Miami-Dade County

Miami tells Flagstone to beat it after developer files $122M lawsuit

Flagstone Island Gardens wants a Miami-Dade judge to force the city of Miami to extend a temporary certificate of occupancy allowing the developer to run its marina on Watson Island, seen here.
Flagstone Island Gardens wants a Miami-Dade judge to force the city of Miami to extend a temporary certificate of occupancy allowing the developer to run its marina on Watson Island, seen here. Emily Michot

Following a stunning Miami City Commission vote declaring Flagstone Island Gardens in default of its agreements to build a resort on publicly owned Watson Island, developer Mehmet Bayraktar has filed a $122 million lawsuit accusing the city of double-crossing its long-time business partner.

The city, in turn, sent a message Monday to the embattled developer: Turn over your keys and get off our property.

“The city of Miami hereby officially demand[s] that Flagstone immediately vacate the property and the easement area and turn over to the City for the City’s possession all of Flagstone’s rights and interest in the property and the easement area,” City Manager Daniel Alfonso wrote in a letter addressed to Bayraktar. “The keys, locks, electronic entrance cards, passes, and their equivalent should be immediately tendered to the City of Miami.”

If Flagstone wants to “peaceably surrender the property” — including a $52 million marina it only just built and opened — it ought to contact the city’s real estate director to ensure a smooth transition, Alfonso wrote.

Fat chance.

In an eight-count complaint, Flagstone has asked a Miami-Dade judge to void an “invented” declaration by the City Commission that Flagstone defaulted on its master agreement for a resort and retail complex off the MacArthur Causeway. Arguing that it is the city that has breached the agreements, Flagstone demands that Miami officials not only end their threats, but also approve a modified project design for the resort and issue a final permit allowing for the ongoing use of its marina.

Bayraktar, represented by prominent civil attorney Eugene Stearns, said in his lawsuit that his company has “incurred compensatory damages of more than $122 million in investment.” He said the city’s default notice blew up a pending deal in which Flagstone was poised to sell 95 percent of its development rights to an equity buyer for $185 million.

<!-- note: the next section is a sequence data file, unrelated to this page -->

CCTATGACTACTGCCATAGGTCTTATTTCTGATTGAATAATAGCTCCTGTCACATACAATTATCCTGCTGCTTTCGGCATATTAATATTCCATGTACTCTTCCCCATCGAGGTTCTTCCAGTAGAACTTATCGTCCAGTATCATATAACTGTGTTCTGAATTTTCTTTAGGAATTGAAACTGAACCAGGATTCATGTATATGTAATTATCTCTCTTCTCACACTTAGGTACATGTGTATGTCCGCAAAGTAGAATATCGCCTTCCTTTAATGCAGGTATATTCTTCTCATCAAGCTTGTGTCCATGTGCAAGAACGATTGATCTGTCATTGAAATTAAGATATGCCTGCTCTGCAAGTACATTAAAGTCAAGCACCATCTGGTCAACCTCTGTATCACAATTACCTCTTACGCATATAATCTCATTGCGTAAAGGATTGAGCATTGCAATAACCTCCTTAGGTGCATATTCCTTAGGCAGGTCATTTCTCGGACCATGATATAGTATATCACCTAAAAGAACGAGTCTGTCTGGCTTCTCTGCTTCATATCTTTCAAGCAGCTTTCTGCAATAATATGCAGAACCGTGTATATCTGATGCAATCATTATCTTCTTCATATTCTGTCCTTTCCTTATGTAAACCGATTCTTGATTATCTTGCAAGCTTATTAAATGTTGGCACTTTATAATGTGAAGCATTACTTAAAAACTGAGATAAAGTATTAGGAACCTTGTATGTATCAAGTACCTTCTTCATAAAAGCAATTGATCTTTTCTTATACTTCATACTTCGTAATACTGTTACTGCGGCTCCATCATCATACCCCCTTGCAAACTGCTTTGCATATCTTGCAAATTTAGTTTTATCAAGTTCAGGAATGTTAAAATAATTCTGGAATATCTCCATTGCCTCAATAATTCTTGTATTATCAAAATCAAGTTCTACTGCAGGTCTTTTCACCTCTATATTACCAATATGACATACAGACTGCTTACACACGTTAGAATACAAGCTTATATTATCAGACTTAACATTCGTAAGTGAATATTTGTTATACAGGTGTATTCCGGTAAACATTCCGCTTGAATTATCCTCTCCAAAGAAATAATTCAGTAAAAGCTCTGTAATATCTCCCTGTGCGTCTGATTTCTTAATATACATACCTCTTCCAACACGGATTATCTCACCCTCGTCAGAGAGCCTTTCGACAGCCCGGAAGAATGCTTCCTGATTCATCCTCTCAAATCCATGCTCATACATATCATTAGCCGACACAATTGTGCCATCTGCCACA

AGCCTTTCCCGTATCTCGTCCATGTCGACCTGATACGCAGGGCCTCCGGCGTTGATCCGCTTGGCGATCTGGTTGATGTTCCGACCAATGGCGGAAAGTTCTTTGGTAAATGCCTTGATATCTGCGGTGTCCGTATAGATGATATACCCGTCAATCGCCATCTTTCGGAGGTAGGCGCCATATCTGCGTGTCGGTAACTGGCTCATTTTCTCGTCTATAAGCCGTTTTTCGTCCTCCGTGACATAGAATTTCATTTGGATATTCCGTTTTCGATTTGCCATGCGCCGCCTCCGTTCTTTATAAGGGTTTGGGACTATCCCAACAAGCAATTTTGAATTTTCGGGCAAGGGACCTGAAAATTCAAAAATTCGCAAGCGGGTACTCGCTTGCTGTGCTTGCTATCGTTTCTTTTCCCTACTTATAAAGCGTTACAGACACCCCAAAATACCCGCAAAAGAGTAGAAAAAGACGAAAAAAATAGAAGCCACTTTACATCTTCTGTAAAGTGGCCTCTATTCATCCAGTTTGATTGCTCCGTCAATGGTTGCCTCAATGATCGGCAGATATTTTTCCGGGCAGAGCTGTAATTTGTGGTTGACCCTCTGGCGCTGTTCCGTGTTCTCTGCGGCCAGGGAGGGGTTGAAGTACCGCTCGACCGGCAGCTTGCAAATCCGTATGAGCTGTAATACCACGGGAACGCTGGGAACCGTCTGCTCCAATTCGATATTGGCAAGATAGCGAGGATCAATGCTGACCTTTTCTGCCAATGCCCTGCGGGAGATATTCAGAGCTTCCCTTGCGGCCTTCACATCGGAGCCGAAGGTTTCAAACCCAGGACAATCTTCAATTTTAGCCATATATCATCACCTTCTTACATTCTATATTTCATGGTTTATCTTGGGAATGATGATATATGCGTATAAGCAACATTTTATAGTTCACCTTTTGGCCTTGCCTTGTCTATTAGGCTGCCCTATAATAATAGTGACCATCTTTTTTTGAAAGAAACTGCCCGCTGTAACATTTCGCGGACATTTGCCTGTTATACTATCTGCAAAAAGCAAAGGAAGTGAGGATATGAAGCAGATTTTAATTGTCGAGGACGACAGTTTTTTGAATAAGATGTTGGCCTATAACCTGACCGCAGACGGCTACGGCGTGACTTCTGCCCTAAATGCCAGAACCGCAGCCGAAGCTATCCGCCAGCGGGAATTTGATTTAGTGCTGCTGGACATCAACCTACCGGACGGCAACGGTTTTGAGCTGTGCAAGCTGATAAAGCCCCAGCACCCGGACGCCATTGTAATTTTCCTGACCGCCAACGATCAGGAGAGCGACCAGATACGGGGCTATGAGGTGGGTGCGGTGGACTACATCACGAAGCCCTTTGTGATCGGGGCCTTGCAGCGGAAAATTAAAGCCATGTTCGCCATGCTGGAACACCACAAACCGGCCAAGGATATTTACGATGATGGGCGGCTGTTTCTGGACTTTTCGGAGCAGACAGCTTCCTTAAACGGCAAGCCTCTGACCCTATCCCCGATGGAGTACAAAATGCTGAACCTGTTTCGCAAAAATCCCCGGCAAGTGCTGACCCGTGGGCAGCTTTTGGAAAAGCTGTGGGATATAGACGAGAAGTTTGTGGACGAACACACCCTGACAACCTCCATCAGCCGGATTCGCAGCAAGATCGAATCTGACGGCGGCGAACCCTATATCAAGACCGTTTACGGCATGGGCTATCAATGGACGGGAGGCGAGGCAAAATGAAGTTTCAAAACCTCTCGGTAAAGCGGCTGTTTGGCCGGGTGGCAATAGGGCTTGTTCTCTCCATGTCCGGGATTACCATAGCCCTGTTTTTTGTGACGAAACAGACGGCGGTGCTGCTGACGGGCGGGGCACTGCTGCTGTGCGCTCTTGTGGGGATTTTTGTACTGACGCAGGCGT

In a notice sent to Flagstone June 7, the city said the developer missed a deadline to begin construction on a retail and parking portion of its project and also failed to secure a construction loan before securing an upland lease. But Flagstone says those claims are false.

Instead, Bayraktar argues that Miami commissioners, at the urging of Commissioner Ken Russell, reached their default declaration as a result of a political decision — that they’d rather built a transportation hub on Watson Island than the resort first approved by voters back in 2001.

The city commission invented Flagstone’s default as a pretext.

Flagstone Island Gardens complaint vs. City of Miami

“The City Commission, led by Commissioner Russell, changed its mind and decided to tear up its agreements with Flagstone,” states the lawsuit, filed June 9. “The city commission then invented Flagstone’s default as a pretext.”

The details of the lawsuit, first reported by blogger Al Crespo, foreshadow how contentious the dispute is likely to be between the city and Flagstone, which has been trying to build its $1 billion resort for more than 15 years. Bayraktar has blamed 9/11 and the Great Recession for his woes, as well as a series of lawsuits filed by a group of Venetian Island residents who say the developer and city have repeatedly ignored their own laws and charter in pushing the project forward.

Flagstone — held up by some as an example of the city’s poor track record on real estate deals —says it has spent $2 million fighting litigation against the city by the group, which formed a nonprofit called the Coalition Against Causeway Chaos. The coalition, through its attorney Sam Dubbin, has been unsuccessful in challenging the project in court, but convinced commissioners May 30 to declare the developer in default of its agreement.

Flagstone now accuses the city of turning coat, and claims in its lawsuit that coalition member Stephen Herbits is an “undisclosed advisor” to Russell. Herbits, reached for comment, guffawed: “I’m not the only person in this town who cares about the city following the law.”

The commissioner also fired back Monday, taking to Twitter.

“It’s not collusion for more than one person to be on the right side of an argument,” he wrote. “It’s called a consensus of common sense.”

Flagstone is seeking an injunction barring the city from evicting the developer. It is also asking the judge to declare the city in breach of its agreements and liable for damages.

Miami commissioners are expected to vote Thursday to allow City Attorney Victoria Méndez to hire outside counsel to represent the city, whose real estate department argued last month in favor of continuing to work with the developer.